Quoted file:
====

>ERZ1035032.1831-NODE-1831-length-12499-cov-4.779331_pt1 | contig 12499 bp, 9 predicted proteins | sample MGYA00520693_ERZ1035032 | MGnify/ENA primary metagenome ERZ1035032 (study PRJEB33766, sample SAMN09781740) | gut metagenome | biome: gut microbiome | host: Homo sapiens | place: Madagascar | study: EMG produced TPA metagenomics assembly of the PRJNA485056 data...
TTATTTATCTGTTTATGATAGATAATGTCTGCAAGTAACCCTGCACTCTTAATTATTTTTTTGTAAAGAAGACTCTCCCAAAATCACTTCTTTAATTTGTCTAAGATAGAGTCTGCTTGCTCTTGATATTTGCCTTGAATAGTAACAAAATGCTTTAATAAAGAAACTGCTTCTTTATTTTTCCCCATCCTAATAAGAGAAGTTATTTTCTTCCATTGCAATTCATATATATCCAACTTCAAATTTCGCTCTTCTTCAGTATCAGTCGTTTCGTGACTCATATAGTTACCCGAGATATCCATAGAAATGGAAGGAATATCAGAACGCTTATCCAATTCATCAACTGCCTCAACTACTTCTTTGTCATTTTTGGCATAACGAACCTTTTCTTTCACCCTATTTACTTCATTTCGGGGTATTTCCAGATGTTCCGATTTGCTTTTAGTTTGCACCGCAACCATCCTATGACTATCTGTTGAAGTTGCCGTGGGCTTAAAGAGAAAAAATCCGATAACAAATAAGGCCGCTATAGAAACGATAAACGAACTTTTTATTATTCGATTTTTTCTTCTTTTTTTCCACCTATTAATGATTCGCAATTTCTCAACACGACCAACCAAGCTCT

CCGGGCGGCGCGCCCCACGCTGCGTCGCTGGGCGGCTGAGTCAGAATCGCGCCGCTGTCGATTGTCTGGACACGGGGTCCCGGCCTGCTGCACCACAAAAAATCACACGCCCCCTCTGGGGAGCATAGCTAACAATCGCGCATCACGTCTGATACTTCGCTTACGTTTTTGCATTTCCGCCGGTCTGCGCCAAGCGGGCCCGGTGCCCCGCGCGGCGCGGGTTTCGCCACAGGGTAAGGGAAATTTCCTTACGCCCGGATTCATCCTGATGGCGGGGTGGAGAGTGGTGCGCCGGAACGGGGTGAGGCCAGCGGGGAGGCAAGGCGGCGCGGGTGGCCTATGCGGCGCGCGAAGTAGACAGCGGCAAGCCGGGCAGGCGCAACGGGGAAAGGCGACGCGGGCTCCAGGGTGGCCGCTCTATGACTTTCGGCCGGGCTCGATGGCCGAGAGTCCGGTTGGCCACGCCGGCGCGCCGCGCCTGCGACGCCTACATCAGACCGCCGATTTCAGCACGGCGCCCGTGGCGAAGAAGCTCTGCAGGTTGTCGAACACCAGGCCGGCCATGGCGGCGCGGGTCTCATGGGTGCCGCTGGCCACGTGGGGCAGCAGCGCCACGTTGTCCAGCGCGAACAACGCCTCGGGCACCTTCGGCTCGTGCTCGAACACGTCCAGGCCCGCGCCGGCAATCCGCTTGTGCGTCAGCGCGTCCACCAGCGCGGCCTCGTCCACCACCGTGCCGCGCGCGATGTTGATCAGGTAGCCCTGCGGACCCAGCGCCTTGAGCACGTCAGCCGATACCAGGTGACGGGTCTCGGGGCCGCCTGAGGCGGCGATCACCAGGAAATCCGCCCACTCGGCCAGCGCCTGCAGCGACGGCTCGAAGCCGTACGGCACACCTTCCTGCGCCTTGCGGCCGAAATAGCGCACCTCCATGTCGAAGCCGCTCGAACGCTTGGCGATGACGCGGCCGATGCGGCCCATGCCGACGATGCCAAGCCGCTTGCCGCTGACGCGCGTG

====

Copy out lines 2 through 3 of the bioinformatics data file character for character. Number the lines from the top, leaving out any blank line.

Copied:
TTATTTATCTGTTTATGATAGATAATGTCTGCAAGTAACCCTGCACTCTTAATTATTTTTTTGTAAAGAAGACTCTCCCAAAATCACTTCTTTAATTTGTCTAAGATAGAGTCTGCTTGCTCTTGATATTTGCCTTGAATAGTAACAAAATGCTTTAATAAAGAAACTGCTTCTTTATTTTTCCCCATCCTAATAAGAGAAGTTATTTTCTTCCATTGCAATTCATATATATCCAACTTCAAATTTCGCTCTTCTTCAGTATCAGTCGTTTCGTGACTCATATAGTTACCCGAGATATCCATAGAAATGGAAGGAATATCAGAACGCTTATCCAATTCATCAACTGCCTCAACTACTTCTTTGTCATTTTTGGCATAACGAACCTTTTCTTTCACCCTATTTACTTCATTTCGGGGTATTTCCAGATGTTCCGATTTGCTTTTAGTTTGCACCGCAACCATCCTATGACTATCTGTTGAAGTTGCCGTGGGCTTAAAGAGAAAAAATCCGATAACAAATAAGGCCGCTATAGAAACGATAAACGAACTTTTTATTATTCGATTTTTTCTTCTTTTTTTCCACCTATTAATGATTCGCAATTTCTCAACACGACCAACCAAGCTCT

CCGGGCGGCGCGCCCCACGCTGCGTCGCTGGGCGGCTGAGTCAGAATCGCGCCGCTGTCGATTGTCTGGACACGGGGTCCCGGCCTGCTGCACCACAAAAAATCACACGCCCCCTCTGGGGAGCATAGCTAACAATCGCGCATCACGTCTGATACTTCGCTTACGTTTTTGCATTTCCGCCGGTCTGCGCCAAGCGGGCCCGGTGCCCCGCGCGGCGCGGGTTTCGCCACAGGGTAAGGGAAATTTCCTTACGCCCGGATTCATCCTGATGGCGGGGTGGAGAGTGGTGCGCCGGAACGGGGTGAGGCCAGCGGGGAGGCAAGGCGGCGCGGGTGGCCTATGCGGCGCGCGAAGTAGACAGCGGCAAGCCGGGCAGGCGCAACGGGGAAAGGCGACGCGGGCTCCAGGGTGGCCGCTCTATGACTTTCGGCCGGGCTCGATGGCCGAGAGTCCGGTTGGCCACGCCGGCGCGCCGCGCCTGCGACGCCTACATCAGACCGCCGATTTCAGCACGGCGCCCGTGGCGAAGAAGCTCTGCAGGTTGTCGAACACCAGGCCGGCCATGGCGGCGCGGGTCTCATGGGTGCCGCTGGCCACGTGGGGCAGCAGCGCCACGTTGTCCAGCGCGAACAACGCCTCGGGCACCTTCGGCTCGTGCTCGAACACGTCCAGGCCCGCGCCGGCAATCCGCTTGTGCGTCAGCGCGTCCACCAGCGCGGCCTCGTCCACCACCGTGCCGCGCGCGATGTTGATCAGGTAGCCCTGCGGACCCAGCGCCTTGAGCACGTCAGCCGATACCAGGTGACGGGTCTCGGGGCCGCCTGAGGCGGCGATCACCAGGAAATCCGCCCACTCGGCCAGCGCCTGCAGCGACGGCTCGAAGCCGTACGGCACACCTTCCTGCGCCTTGCGGCCGAAATAGCGCACCTCCATGTCGAAGCCGCTCGAACGCTTGGCGATGACGCGGCCGATGCGGCCCATGCCGACGATGCCAAGCCGCTTGCCGCTGACGCGCGTG